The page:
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Richard Pratley Part 3, SGLT2 and TZD for Treating Diabetes

In part 3 of this Exclusive Interview, Richard Pratley talks with Diabetes in Control Publisher Steve Freed during the AACE meeting in Austin, Texas about SGLT2 and TZD for treating diabetes, and potentially more aggressive treatment of prediabetes.

Richard E. Pratley, MD serves as the Medical Director of the Florida Hospital Diabetes Institute. He is also a senior scientist at the Florida Hospital /Sanford-Burnham Translational Research Institute for Metabolism and Diabetes.

Transcript of this video segment:

 

Steve Freed: I have an off-label question for you. We can delete this from the video if you would like. All new drugs now have to go through cardiovascular testing because of Dr. Nissen and what happened with Avandia, even though we found out that it was incorrect. Because of him, we have a drug called SGLT-2 that’s a general category. We discovered that it can reduce your risk for death, heart attacks and strokes by more than 30%. Now we’re looking at other drugs that can do the same thing. A person with prediabetes, most of the time will progress over time to diabetes if they gain weight and become less physically active. We have drugs now that can actually provide a better quality of life for them and yet we’re very slow to recommend putting someone on SGLT-2s, even metformin, if they’re diagnosed like you said with an A1c of 6. But we’re learning that even an A1C of 5.5 can cause harm. What are your thoughts on being more aggressive?

Richard Pratley: I do agree that we should be more aggressive, but there are a number of limitations. One limitation is that we simply don’t have the evidence in the prediabetes state with a newer drugs like SGLT-2 Inhibitors and the DPP-4 inhibitors. First of all, we need to generate good clinical trial evidence. It makes sense that these drugs would work, but we need further evidence to make sure that is in fact the case. The data about the reduction in cardiovascular disease with SGLT-2 inhibitors is very important, I think, for patients with diabetes. It is important to realize that it is only benefit in patients who have pre-existing cardiovascular disease. That has been true across the different trials for CVD reduction. The people that benefit the most are the people that have the more severe disease. In part, that’s a function of the trial. We need shorter trials to be able to demonstrate that kind of benefit so we recruit higher-risk patients, but we still don’t have evidence that primary prevention with these drugs is as effective, so I think in the near future I’d like to see new trials designed which address primary prevention. That prevention could start all the way at the very earliest stage, including prediabetes. Many years ago, I ran a trial that focused on prediabetes, looking at two drugs for the treatment of prediabetes and cardiovascular disease. And while we found out that one of the drugs, Valsartan, decreased incidence diabetes a small amount, neither of the drugs was associated with the cardiovascular benefits even though the trial was well powered. So, I think we have to base our treatment decisions on evidence before we start prescribing drugs that are in many case very expensive for the large number of patients that have prediabetes.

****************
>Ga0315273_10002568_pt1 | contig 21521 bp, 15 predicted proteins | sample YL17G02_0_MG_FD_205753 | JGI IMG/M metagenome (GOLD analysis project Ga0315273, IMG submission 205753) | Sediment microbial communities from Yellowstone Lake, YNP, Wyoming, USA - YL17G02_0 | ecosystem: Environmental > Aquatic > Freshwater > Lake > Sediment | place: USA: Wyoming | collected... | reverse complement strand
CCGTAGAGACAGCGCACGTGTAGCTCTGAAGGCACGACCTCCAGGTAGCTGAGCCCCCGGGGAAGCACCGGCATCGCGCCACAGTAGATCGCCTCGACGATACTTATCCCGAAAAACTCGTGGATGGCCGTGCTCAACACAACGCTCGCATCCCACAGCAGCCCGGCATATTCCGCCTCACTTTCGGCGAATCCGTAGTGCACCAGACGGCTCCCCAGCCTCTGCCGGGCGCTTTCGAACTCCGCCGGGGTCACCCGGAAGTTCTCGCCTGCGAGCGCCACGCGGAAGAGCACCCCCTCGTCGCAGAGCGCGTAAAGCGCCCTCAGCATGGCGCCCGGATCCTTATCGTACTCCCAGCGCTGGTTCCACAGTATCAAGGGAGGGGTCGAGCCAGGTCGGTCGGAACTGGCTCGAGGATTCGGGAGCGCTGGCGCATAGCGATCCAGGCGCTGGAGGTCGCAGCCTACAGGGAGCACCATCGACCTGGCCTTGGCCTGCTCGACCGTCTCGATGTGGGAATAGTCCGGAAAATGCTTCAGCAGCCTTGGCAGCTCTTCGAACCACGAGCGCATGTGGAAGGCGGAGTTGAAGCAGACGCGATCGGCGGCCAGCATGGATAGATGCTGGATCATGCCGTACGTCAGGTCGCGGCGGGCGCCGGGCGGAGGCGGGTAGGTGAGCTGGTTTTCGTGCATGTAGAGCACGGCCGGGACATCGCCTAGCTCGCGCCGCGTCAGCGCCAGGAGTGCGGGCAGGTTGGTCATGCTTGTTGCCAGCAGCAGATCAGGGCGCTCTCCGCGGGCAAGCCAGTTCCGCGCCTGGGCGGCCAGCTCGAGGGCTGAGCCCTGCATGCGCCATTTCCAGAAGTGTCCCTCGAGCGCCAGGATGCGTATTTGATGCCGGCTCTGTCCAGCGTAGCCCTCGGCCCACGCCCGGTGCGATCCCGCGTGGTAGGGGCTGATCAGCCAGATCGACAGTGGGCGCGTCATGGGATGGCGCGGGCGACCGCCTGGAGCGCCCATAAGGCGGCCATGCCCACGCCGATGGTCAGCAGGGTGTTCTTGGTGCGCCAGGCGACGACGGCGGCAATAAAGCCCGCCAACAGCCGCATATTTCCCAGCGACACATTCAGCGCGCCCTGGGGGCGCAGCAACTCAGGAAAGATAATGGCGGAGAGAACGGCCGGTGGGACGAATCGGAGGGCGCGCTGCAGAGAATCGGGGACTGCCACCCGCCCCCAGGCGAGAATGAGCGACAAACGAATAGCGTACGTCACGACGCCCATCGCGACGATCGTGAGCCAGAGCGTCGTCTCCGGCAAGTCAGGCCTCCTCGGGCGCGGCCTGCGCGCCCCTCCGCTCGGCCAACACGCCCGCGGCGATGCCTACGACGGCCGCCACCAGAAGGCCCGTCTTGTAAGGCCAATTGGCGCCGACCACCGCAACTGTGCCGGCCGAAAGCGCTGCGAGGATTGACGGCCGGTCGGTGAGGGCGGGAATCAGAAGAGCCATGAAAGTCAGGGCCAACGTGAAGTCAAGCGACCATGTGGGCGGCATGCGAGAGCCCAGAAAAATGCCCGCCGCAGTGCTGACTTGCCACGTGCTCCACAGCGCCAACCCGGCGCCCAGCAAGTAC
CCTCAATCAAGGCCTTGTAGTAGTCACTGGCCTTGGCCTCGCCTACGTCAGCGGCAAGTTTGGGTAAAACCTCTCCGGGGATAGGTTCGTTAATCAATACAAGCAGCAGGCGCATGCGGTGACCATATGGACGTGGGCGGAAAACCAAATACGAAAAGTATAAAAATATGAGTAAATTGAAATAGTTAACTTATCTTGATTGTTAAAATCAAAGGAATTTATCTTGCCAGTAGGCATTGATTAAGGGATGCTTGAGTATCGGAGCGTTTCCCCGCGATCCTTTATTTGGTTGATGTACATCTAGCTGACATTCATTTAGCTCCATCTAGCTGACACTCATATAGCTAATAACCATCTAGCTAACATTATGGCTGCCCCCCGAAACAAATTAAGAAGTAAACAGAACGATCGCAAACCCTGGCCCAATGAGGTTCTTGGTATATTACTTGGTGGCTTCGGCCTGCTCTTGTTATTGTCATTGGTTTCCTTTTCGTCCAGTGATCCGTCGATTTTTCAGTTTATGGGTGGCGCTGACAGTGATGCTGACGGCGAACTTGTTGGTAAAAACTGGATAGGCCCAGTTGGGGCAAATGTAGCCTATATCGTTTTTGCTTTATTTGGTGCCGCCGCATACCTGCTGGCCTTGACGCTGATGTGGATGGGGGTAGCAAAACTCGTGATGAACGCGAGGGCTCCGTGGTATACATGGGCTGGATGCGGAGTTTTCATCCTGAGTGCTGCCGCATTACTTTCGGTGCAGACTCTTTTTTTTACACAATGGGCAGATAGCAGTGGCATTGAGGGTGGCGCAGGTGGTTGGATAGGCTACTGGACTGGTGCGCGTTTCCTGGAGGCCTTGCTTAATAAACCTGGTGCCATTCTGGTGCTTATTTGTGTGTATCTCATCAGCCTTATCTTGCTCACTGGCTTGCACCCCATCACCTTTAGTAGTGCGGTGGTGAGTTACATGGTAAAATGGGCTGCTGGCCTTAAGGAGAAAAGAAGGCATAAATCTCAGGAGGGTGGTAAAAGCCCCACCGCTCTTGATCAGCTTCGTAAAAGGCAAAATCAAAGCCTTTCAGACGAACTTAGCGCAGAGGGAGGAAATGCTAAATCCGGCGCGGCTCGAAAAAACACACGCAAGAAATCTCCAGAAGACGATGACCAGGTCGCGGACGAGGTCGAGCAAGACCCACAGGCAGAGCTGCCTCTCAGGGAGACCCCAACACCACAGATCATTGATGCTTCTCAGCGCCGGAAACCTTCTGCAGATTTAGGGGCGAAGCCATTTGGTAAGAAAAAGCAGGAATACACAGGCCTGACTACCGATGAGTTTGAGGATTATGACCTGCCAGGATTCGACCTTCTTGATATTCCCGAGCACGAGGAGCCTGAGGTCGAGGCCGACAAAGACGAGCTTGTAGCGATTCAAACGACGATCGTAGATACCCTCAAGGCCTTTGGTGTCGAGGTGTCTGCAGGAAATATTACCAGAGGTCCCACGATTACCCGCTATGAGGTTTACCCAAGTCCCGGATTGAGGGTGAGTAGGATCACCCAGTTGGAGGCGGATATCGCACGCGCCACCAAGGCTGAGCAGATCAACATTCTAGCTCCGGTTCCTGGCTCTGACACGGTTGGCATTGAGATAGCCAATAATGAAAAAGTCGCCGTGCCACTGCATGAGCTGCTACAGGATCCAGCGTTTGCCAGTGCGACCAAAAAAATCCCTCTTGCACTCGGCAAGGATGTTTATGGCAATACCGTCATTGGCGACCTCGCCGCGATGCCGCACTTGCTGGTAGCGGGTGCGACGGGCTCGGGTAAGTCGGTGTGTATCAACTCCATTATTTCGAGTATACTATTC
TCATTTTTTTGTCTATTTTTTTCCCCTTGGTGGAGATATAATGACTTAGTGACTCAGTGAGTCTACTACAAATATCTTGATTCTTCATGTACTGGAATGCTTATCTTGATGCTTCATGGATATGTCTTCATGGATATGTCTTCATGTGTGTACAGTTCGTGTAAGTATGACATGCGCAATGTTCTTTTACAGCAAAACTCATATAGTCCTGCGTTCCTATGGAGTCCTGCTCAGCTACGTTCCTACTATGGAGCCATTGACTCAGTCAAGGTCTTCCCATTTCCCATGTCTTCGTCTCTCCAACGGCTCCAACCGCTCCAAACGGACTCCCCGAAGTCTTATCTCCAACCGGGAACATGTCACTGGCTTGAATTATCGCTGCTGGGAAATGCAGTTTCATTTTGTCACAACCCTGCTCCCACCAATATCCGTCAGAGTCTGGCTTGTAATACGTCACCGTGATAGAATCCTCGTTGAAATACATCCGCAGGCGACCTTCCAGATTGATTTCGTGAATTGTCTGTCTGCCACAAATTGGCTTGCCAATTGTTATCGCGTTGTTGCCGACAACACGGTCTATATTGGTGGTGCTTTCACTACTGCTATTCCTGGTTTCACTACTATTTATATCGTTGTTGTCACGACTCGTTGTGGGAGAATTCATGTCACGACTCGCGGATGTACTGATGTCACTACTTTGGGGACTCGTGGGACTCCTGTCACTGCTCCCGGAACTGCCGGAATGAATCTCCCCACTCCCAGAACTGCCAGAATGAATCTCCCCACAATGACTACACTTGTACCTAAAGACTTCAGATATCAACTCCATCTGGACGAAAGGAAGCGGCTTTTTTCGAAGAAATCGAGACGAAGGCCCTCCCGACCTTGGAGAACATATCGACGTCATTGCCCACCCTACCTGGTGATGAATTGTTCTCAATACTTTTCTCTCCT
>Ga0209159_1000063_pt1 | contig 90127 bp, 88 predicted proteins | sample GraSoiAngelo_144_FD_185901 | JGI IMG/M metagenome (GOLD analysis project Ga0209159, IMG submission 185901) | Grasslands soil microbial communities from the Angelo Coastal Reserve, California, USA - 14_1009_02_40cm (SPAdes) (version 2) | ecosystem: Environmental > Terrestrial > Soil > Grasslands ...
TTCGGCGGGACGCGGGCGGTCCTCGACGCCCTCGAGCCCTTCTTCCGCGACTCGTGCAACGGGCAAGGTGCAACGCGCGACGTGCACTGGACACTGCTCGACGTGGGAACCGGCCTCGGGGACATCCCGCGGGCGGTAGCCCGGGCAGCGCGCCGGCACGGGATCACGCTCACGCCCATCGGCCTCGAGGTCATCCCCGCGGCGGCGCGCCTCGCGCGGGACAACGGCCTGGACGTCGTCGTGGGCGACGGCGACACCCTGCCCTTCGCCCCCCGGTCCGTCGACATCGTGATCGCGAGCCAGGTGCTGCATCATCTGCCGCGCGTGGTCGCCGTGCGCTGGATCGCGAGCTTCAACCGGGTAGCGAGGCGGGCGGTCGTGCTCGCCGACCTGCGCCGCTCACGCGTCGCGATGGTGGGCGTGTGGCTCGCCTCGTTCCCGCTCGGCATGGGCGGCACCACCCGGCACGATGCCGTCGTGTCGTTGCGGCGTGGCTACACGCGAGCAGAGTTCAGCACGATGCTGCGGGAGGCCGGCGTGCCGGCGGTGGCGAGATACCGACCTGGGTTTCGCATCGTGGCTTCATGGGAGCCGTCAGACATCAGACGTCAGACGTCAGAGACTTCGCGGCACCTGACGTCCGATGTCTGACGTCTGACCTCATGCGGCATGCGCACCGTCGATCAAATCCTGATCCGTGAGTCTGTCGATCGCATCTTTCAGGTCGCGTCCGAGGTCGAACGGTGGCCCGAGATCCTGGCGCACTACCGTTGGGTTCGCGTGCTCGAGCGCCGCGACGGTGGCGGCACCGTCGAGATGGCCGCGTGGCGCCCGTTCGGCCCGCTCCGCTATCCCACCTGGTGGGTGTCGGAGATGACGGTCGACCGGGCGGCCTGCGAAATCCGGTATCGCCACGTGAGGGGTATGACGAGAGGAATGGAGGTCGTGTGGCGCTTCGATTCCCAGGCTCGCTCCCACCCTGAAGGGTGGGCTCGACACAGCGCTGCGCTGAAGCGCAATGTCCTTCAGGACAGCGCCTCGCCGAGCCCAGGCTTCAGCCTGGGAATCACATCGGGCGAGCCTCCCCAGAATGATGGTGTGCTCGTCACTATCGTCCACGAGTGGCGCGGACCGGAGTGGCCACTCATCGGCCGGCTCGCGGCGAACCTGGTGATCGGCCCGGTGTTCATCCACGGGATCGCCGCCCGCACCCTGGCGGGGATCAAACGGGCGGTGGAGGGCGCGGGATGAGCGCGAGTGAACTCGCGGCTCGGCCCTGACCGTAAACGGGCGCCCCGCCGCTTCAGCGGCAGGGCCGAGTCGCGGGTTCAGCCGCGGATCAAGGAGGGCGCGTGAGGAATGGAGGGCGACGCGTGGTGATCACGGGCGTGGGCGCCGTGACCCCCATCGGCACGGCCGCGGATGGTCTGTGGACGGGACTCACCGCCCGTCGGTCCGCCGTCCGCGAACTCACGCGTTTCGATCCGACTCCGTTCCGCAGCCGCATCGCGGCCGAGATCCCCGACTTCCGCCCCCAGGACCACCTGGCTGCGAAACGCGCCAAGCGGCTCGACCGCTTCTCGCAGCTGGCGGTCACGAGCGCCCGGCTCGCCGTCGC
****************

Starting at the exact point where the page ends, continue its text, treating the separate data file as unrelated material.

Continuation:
Steve Freed: You mentioned earlier about TZDs that were one of the earlier medications, the newer medications that came out, and we saw some issues about heart attacks that was brought to our attention but a lot of information was faulty, but we don’t really hear about using a TZD even from the studies that we’ve shown that reduces the risk for getting diabetes. Why do you think that is?

Richard Pratley: I think that’s very true and I think largely that’s because these drugs have been supplanted by some of the newer agents even though they’re still very effective drugs and do have benefits as you mentioned. There is good evidence that pioglitazone can reduce risk for cardiovascular events. I participated in the trial called IRIS, which showed it was effective in reducing cardiovascular events in patients who had a stroke or TIA. It also decreased incident diabetes by 40% in that case; however, these drugs are not without their side effects. The important side effects with TZDs include weight gain, increase risk for heart failure and bone fractures. So, we have to be very careful that we’re balancing the primary prevention or even secondary prevention with the right amount of risk-taking and I think that’s one of the reasons that the TZDs have fallen out of favor is that they have profiled known side effects. Whereas some of the other drugs have a potentially more beneficial risk-benefit ratio.

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